Sibling wellbeing and attainment at school
There are an estimated two children in every classroom who are growing up with a brother or sister who is disabled or has special educational needs or a serious long-term condition. Many pupils are not identified as siblings or have their needs overlooked leading to problems with wellbeing and progress at school.
“School would have been so much easier if my teachers had known about my sister Katie who is non-verbal and autistic. Growing up we shared the same room so my sleep was interrupted when she had a bad night. That made it hard to concentrate in lessons the next day. My homework – when I had a chance to do it – was regularly scribbled on and when things were difﬁcult at home it was hard to keep my emotions in check. There were so many times I was in need of support or attention at school, but nobody knew.” Laura, sibling
Siblings are a vulnerable group
- Siblings are vulnerable to isolation and bullying. They are more likely than their peers to experience public prejudice, family breakdown and bereavement
- Over half of all young carers in the UK are siblings of disabled children and any sibling can become a young carer during their time at school
- Four out of ten siblings of disabled children live in poverty
- Cuts to services for families of disabled children has increased the negative impact of disability on siblings and reduced the referral options for siblings to get timely support through community groups and CAMHS services
- The positives acquired by siblings such as tolerance, patience and kindness are rarely acknowledged or celebrated by schools
Siblings who are most at risk for problems
Sibling young carers
Example: The sibling who is sleeping in the same room as his brother so that he can alert his mum to his brother’s seizures.
Sibling young carers have significantly lower educational attainment at GCSE and are more likely than the national average not to be in education, employment or training (NEET) between the ages of 16 and 19.
Siblings whose brothers and sisters have high levels of behavioural problems
Example: The sibling whose homework is regularly damaged by her brother who has autism and challenging behaviour.
A recent large-scale study in the USA identified siblings of disabled children were almost three times more likely to have significant problems in interpersonal relationships, psychological well-being, school performance and use of leisure time compared to other siblings.
Some older teenage siblings limit their opportunities for work and further education in order to be available to provide long-term care and support for their disabled brothers and sisters.
Barriers to learning for siblings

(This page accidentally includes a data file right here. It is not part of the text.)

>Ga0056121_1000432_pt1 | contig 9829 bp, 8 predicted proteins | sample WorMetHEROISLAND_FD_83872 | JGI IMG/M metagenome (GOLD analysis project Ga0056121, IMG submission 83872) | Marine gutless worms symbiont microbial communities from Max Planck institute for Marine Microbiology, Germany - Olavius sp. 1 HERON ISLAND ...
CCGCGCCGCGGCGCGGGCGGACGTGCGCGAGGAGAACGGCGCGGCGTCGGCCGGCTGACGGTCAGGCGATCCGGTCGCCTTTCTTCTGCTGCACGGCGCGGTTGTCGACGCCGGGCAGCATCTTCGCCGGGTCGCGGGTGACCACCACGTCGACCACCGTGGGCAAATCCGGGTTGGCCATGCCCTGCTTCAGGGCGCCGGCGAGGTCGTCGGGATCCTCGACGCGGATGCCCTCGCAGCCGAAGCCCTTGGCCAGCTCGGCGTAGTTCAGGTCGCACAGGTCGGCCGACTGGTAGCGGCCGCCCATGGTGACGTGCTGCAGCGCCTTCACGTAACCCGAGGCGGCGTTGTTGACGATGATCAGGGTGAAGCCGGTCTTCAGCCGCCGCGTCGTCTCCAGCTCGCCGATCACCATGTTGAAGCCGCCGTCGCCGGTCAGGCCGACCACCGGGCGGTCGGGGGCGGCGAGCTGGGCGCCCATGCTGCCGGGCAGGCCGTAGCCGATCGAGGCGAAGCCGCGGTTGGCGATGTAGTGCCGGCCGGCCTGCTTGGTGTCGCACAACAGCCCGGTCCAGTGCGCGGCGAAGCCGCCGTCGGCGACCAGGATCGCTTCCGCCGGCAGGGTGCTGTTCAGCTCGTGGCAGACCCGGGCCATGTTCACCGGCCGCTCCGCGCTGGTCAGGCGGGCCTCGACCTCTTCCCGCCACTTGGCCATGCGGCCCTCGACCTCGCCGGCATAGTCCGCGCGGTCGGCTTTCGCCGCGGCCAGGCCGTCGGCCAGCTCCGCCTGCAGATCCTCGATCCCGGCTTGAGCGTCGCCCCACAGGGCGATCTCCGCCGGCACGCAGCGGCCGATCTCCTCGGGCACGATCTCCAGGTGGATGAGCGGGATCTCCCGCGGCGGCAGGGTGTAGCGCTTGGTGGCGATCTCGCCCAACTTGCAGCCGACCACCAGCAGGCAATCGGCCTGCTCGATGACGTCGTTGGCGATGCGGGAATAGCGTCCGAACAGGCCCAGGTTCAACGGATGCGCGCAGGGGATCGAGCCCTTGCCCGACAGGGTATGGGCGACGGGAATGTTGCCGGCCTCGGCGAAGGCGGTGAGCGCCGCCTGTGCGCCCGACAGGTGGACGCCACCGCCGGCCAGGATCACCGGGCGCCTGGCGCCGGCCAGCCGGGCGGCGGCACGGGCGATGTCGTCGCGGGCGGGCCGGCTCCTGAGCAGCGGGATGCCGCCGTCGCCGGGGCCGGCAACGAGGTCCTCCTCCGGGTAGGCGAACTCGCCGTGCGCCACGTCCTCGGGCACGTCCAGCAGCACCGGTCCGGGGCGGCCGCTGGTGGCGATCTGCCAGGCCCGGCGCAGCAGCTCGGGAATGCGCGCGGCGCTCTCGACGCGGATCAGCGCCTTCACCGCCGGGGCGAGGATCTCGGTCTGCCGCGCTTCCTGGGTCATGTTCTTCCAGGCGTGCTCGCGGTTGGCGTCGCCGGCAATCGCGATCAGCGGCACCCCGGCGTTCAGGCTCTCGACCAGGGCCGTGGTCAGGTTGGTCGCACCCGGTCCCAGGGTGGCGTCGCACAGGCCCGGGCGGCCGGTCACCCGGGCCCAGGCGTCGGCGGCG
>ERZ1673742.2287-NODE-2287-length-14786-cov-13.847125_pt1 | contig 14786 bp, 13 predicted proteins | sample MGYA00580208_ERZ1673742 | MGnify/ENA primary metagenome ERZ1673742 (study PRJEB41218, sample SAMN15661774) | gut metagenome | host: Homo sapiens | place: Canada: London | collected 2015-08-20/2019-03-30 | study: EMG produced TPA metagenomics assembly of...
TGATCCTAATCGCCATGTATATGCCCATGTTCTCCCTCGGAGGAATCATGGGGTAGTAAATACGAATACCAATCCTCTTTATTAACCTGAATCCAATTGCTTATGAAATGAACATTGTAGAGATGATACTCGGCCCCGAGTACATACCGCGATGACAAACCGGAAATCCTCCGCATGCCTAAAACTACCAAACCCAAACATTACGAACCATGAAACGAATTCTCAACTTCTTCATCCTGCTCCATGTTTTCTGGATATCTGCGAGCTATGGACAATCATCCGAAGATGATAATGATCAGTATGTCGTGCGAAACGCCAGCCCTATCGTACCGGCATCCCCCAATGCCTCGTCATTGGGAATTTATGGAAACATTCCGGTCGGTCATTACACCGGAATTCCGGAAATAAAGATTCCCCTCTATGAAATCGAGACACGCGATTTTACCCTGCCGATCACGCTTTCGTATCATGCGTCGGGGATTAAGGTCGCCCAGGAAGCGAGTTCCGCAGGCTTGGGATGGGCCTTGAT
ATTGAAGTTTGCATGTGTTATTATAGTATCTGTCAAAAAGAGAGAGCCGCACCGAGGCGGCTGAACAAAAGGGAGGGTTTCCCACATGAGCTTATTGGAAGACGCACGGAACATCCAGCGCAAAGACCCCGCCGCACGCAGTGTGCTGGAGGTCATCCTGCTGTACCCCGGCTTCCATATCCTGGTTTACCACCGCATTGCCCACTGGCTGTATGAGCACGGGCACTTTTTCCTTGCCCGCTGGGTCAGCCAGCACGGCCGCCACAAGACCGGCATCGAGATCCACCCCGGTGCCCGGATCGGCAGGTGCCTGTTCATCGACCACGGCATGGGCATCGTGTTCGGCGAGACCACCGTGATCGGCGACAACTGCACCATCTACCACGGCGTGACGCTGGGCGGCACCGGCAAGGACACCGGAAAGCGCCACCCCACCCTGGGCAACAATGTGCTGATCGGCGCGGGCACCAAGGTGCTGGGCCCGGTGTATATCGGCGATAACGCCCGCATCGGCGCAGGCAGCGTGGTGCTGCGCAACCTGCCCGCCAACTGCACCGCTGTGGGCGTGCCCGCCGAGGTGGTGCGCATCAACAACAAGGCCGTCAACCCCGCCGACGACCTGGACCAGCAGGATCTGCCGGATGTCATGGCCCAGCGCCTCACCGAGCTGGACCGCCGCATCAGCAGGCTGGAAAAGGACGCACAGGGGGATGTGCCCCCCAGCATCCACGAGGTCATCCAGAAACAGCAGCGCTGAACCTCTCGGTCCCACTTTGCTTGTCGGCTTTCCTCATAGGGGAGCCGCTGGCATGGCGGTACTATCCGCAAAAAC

Siblings of children who are disabled or have special educational needs or have a serious long-term conditions, come up against barriers to learning and achieving. These barriers can lead to problems with attainment and progress. By being aware of these, school staff can take action to identify them and remove or reduce them for siblings.
Causes of barriers to learning for siblings
Disrupted sleep; providing excessive and inappropriate care at home; worry about wellbeing of child with SEND; being bullied; anxiety from experiencing medical emergencies; neglect due to demands of care on parent
Missing time in lessons
Being late for school whilst parent waits for transport for child with SEND; helping with care at home; needing more sleep after disturbed night; being asked to help child with SEND at school
Poor pupil-staff relationship
Being punished for being late or not doing homework; staff insensitivity to pupils with SEND; disabilism or bullying not being dealt with; sibling experiences not acknowledged in school
Homework not completed
Parent not able to support with homework due to care demands for child with SEND; homework disrupted or damaged by child with SEND
Emotional or behavioural problems
Bereavement; jealousy of attention to child with SEND; anger; experiencing frequent parental distress; feeling isolated; copying behaviour of child with SEND; family breakdown; real or perceived lack of parental attention; being hurt by child with SEND who has aggressive behaviour; not understanding brother or sister’s condition; experiencing public prejudice; a sudden change in a child with SEND’s condition or needs
Limited opportunities outside of home
Family finances affected; difficulty having friends home; less time due to helping with care; parent unable to take sibling to after school activities due to child with SEND’s care needs; lack of inclusive activities for family
We can help you identify and support these pupils in your school. To find out more contact firstname.lastname@example.org